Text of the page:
June is Audio Book Month! So many books, so little time. From books on tape, to books on CD, to the latest format Play-away…
I love to read and have enjoyed the activity - or is it inactivity - my whole life. As my life has become more hectic, whenever I sit down to read I fall asleep, making it hard to keep up with all the interesting books I’d like to read. So I was happy to discover audio books: they allow me to “read” without having to sit down. I can “read” while doing boring housework and when working in the yard. Some people listen to audio books when commuting or traveling.
I recently enjoyed listening to an old favorite, Rebecca by Daphne du Maurier. The audio book experience was just as intense as reading the print version and seeing it as a movie.
Technology on the move…
Just like videocassettes, audio cassettes are being phased out; but we do still have many audio books available in this format. Our collection of books on CD continues to grow and we have started getting books on Play-away. A Play-away is an audio book on a small MP3 player. They’re great: you don’t need to have your own player to listen; all you need is a set of earphones, or ear buds, to plug into the device and you can play-away…(there are ear buds available for sale at the AV and reference desks).
You can also download audio books, come in and talk to the AV department or give them a call, at 781-314-3425 X5, for specifics. If you’re a resident of Waltham and want to start downloading right away, you can do that from home.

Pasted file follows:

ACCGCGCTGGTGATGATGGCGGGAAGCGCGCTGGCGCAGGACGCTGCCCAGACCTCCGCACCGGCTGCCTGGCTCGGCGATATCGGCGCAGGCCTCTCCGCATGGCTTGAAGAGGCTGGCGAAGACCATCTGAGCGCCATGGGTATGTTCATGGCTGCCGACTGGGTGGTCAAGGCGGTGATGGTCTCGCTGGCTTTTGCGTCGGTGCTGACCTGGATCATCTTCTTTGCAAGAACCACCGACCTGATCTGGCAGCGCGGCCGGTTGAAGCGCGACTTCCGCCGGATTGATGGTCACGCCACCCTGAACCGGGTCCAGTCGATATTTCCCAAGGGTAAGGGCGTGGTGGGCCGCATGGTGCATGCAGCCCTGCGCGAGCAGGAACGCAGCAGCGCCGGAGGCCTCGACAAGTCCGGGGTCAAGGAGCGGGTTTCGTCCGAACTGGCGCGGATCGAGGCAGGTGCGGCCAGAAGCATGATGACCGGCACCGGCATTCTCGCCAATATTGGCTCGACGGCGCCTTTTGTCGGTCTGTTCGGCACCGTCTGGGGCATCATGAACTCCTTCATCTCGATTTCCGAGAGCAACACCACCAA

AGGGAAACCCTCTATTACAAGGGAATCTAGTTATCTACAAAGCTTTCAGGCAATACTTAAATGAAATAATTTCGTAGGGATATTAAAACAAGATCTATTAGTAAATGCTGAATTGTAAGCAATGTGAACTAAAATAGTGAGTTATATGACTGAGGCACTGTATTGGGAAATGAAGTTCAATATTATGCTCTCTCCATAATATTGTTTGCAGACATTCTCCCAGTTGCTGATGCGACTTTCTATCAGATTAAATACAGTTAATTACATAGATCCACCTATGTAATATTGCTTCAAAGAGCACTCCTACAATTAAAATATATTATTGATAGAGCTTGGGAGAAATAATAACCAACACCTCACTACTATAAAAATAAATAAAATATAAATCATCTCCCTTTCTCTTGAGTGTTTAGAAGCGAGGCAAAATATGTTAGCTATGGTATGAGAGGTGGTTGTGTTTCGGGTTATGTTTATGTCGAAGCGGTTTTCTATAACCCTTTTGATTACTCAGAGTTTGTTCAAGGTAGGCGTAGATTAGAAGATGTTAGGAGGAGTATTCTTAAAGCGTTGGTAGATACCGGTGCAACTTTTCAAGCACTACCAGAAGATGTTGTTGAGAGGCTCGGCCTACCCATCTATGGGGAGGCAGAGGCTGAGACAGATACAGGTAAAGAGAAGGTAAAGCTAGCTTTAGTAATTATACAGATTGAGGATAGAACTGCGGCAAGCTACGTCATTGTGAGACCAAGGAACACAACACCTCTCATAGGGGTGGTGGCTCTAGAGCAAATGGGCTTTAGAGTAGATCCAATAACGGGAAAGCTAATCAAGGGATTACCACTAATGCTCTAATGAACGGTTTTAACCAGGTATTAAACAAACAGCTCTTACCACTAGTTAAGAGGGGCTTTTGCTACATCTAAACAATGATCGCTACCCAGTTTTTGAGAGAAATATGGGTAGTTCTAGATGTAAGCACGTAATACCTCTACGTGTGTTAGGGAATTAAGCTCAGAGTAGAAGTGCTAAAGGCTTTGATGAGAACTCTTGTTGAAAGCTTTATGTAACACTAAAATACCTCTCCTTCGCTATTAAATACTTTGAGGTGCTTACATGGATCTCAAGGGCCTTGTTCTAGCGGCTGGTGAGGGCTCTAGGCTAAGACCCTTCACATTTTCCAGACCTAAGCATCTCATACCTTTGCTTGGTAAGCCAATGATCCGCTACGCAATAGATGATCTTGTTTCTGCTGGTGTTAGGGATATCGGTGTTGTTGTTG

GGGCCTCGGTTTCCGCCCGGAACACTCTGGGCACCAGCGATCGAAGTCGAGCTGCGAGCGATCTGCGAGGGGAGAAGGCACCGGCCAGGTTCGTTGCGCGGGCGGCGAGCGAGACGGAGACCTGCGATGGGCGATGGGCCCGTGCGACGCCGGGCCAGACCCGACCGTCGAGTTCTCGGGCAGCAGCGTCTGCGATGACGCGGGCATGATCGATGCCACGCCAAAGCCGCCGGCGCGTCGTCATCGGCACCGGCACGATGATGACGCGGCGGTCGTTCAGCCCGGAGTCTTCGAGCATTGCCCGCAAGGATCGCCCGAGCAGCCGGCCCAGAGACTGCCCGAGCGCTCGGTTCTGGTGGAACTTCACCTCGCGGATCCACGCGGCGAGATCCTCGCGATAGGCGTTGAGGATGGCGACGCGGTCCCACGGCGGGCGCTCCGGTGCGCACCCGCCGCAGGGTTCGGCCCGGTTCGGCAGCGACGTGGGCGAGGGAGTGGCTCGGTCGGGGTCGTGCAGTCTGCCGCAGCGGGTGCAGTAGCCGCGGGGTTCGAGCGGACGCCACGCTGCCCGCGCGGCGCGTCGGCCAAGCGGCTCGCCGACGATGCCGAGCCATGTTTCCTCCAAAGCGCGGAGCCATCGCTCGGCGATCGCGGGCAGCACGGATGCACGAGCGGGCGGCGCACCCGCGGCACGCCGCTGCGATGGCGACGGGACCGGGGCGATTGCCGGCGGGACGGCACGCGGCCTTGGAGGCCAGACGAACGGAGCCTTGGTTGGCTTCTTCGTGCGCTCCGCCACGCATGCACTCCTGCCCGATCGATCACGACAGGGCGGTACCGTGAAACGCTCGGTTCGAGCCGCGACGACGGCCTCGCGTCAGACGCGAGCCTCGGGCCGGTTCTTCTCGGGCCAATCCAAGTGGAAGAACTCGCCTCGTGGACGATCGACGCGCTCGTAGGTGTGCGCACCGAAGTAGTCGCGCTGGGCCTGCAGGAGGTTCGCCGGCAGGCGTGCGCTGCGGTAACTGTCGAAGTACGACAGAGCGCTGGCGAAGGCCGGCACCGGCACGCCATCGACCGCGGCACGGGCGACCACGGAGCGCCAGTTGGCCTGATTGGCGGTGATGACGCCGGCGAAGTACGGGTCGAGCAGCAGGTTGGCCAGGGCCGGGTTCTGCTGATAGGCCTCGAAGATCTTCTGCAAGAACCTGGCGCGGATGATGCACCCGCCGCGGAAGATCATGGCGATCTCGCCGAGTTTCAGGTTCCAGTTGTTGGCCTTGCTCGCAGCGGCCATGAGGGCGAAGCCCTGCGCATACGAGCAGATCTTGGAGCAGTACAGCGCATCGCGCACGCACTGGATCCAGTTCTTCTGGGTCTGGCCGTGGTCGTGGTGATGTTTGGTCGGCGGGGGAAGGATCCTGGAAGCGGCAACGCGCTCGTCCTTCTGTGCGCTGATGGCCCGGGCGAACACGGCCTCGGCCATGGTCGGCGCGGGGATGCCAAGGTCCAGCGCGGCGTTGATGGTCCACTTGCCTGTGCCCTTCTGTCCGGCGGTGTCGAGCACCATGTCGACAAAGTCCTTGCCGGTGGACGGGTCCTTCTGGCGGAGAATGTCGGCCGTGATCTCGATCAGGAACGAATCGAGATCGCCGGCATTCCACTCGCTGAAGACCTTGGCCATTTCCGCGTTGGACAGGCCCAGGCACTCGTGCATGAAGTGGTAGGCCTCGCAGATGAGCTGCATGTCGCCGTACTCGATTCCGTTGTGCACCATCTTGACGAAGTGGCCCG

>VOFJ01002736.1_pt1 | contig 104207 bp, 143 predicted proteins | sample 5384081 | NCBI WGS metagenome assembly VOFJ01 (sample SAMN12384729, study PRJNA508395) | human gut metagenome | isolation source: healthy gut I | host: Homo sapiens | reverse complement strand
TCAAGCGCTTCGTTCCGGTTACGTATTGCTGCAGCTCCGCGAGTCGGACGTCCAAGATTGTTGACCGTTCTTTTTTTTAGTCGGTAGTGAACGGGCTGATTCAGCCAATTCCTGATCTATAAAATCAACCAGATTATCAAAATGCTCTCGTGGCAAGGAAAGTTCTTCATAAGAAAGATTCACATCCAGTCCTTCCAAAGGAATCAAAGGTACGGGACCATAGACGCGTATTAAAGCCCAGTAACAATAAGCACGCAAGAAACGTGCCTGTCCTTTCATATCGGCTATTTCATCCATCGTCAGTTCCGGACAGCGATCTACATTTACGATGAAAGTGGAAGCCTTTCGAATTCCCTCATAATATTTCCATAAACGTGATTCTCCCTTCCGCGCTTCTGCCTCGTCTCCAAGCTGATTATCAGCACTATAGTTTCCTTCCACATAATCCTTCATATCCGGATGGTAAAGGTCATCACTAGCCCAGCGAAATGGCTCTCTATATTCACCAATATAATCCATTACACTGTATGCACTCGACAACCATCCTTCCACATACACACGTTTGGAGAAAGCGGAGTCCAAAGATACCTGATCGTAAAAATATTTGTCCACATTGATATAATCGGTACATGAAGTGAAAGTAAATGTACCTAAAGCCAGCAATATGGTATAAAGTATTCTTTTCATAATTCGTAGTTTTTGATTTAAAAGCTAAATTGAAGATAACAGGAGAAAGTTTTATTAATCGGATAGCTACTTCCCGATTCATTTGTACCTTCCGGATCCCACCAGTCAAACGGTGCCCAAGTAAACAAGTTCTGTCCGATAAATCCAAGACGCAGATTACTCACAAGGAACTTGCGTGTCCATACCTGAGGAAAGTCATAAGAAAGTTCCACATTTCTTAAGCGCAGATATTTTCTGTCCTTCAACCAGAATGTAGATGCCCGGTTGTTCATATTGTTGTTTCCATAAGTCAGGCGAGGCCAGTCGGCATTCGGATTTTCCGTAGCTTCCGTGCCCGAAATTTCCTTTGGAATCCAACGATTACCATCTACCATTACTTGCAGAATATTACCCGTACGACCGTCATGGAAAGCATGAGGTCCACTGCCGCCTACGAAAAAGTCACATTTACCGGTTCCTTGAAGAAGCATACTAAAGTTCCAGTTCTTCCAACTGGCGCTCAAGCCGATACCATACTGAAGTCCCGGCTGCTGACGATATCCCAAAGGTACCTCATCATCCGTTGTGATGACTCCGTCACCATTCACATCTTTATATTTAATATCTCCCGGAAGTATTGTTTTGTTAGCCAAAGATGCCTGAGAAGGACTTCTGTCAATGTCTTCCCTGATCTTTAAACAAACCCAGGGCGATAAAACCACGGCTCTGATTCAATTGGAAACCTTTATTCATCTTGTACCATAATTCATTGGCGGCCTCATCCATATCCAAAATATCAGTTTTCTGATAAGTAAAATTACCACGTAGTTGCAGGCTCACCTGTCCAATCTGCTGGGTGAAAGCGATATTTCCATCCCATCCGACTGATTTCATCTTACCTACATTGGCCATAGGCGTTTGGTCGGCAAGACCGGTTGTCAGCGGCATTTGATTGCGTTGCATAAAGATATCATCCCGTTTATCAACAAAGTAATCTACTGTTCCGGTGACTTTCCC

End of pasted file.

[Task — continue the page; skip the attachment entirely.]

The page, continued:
Thanks to audio books, where reading used to be a solo activity it can now be one of many activities. Of course I do, on occasion, still sit down to read, being sure to set my alarm first…just in case…zzzzzz zzzzzzzzzzzzzzz !!!
posted by Jeanette
Those of you who read my posts know that I’m a baseball fan, and love to read anything to do with the sport. (I have the book, Catcher at home and can’t wait to start it.) With the recent news regarding the suspension of Boston’s erstwhile left fielder, Manny Ramirez, I figured it would be a good time to highlight some of the titles on the history of performance enhancing drugs in baseball.
- Juiced by Jose Canseco.
Okay, so Mr. Canseco won’t be winning a Pulitzer Prize for his writing, anytime soon. And, he most likely had an agenda when he wrote this book. But, you have to give him credit for calling attention to the steroid issue in baseball. He’s been pretty right on with most of the names. (He pointed the finger at Alex Rodriguez in his second book, Vindicated well before Selena Roberts’s story was released. And, I have to give kudos to any celebrity who writes two books without the use of a ghostwriter.
- Juicing the Game by Howard Bryant
Those of you who became acquainted with Bryant through his writings in the Boston Herald or his excellent book, Shut Out, detailing the racial history of the Boston Red Sox, will find another gem, here. Unlike Canseco’s opus, there’s no agenda, here, but rather a very detailed history of what’s been going on in baseball the last several years. Bryant delves into deeper topics, here, such as the 1994 Major League Baseball strike, and the rise of Commissioner, Bud Selig. Bryant also spreads the responsibility of the problem to a variety of areas, including Selig, himself. If you read one book on the topic, this would be a good bet.